New report from European science academies calls for urgent action on food and nutrition security: Europe will need to change its diet to address climate change and health
As part of an unprecedented global InterAcademy Partnership project by 130 science academies, a team of scientists from across Europe undertook a two-year, extensive analysis on the future of food, nutrition, agriculture, and health.
Scientists from national academies across Europe are calling for urgent action on food and nutrition in a new rigorous and independent report published today by the European Academies’ Science Advisory Council (EASAC). This thorough analysis has implications for policy-makers working on food, nutrition, health, the environment, climate change, and agriculture. Combating malnutrition in all its forms – undernutrition and micronutrient deficiencies as well as overweight and obesity – is a problem faced by all countries. Research and innovation will be central to finding solutions to these local-global and multidisciplinary, interconnected challenges. Evidence must underpin the policies that deliver Europe’s future approach to these issues. The report recommends being more ambitious in identifying and using scientific opportunities: how the current evidence base can shape understanding of both supply- and demand-side challenges, and how the research agenda should be defined, including basic research, to fill knowledge gaps.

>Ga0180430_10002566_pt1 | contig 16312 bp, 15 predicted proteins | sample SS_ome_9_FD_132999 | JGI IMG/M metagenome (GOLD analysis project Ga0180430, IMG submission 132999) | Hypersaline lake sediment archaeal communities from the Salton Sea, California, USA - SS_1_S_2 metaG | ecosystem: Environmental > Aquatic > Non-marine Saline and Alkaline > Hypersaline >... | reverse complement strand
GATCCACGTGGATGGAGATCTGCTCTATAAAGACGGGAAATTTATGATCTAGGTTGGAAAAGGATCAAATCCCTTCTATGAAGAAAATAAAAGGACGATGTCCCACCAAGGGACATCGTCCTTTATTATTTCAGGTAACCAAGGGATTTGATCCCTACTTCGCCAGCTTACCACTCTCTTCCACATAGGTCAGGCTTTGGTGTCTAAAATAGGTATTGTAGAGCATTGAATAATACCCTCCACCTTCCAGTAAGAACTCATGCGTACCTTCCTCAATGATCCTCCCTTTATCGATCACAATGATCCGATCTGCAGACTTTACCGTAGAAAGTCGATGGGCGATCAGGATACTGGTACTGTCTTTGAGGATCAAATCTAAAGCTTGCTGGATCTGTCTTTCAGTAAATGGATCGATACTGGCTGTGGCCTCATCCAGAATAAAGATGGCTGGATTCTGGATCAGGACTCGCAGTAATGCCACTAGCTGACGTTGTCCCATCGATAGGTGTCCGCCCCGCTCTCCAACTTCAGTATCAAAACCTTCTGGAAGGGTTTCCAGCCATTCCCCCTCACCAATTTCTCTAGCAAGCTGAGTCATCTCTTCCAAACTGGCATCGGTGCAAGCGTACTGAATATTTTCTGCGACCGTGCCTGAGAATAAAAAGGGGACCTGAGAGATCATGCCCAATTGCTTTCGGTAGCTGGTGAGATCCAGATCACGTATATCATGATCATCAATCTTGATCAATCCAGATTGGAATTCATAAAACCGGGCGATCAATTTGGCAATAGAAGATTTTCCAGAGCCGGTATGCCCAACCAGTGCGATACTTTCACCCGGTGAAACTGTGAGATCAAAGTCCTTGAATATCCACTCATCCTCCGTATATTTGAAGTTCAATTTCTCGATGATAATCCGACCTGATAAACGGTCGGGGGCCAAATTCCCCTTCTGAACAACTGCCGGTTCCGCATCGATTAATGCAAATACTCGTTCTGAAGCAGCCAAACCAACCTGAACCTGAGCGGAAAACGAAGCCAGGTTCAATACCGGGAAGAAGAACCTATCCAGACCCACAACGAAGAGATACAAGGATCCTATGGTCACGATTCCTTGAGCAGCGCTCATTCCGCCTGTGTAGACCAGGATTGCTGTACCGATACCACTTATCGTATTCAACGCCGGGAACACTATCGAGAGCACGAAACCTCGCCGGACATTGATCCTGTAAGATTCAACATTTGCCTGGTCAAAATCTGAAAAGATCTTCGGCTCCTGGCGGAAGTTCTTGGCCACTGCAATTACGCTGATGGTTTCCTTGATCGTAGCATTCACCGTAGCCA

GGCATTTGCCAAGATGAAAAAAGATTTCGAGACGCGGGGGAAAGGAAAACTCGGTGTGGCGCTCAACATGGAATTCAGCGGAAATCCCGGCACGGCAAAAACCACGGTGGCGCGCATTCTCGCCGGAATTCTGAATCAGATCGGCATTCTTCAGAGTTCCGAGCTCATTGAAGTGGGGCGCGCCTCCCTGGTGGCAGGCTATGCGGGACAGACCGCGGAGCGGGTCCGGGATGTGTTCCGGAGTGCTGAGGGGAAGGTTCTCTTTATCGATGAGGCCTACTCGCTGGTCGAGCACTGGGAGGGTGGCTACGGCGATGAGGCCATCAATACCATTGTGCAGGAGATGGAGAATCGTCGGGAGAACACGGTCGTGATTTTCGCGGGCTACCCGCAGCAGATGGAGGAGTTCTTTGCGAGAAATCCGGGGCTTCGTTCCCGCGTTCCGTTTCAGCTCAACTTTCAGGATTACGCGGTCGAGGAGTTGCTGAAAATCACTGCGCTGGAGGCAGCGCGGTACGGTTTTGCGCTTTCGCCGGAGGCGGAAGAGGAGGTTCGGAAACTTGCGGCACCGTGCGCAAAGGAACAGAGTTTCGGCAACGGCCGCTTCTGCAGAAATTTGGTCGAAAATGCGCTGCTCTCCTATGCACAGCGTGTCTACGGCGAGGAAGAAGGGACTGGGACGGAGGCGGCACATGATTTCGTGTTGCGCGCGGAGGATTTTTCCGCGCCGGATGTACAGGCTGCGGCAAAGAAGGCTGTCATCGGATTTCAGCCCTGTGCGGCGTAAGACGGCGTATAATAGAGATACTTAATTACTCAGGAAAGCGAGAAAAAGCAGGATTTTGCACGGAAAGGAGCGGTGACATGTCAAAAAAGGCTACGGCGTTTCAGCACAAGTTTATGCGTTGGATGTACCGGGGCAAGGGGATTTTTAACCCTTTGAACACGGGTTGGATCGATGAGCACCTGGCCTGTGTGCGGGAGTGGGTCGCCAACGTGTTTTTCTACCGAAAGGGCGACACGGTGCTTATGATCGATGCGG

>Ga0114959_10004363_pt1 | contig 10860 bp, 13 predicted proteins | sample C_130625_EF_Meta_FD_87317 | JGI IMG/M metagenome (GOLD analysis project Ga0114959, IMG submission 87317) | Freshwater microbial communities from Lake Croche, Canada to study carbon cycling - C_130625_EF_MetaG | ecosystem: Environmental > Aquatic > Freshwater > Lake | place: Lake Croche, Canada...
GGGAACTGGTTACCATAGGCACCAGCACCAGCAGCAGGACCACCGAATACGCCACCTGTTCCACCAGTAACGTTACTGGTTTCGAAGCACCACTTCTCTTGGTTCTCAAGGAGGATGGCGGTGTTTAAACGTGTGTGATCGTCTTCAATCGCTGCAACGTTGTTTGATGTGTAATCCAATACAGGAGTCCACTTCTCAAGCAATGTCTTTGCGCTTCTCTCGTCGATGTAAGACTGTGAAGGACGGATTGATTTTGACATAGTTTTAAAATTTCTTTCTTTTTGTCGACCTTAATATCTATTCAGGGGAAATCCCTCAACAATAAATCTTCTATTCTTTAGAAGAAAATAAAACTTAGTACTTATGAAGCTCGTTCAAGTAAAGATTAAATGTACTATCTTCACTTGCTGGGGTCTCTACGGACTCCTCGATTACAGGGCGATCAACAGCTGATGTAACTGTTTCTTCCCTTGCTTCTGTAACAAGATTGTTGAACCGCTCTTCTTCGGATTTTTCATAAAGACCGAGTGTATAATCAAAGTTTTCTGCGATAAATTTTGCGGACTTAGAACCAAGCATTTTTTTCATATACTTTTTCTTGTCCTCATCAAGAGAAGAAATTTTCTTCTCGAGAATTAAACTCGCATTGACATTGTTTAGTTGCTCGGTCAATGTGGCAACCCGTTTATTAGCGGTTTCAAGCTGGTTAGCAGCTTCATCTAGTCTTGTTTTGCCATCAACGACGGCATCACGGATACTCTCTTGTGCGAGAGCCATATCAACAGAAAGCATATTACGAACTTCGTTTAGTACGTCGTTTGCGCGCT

Climate change will have negative impacts on food systems, necessitating the introduction of climate-smart agriculture such as the adoption of plant breeding innovations to cope with drought. Agriculture and current diets also contribute substantially to climate change. Mitigating this contribution depends on climate-smart food systems such as land-sparing and agronomic management practices together with efforts to influence consumer behaviours associated with excessive agricultural greenhouse gas emissions, including the overconsumption of calories and meat. Changing dietary consumption could bring co-benefits to health and to climate change.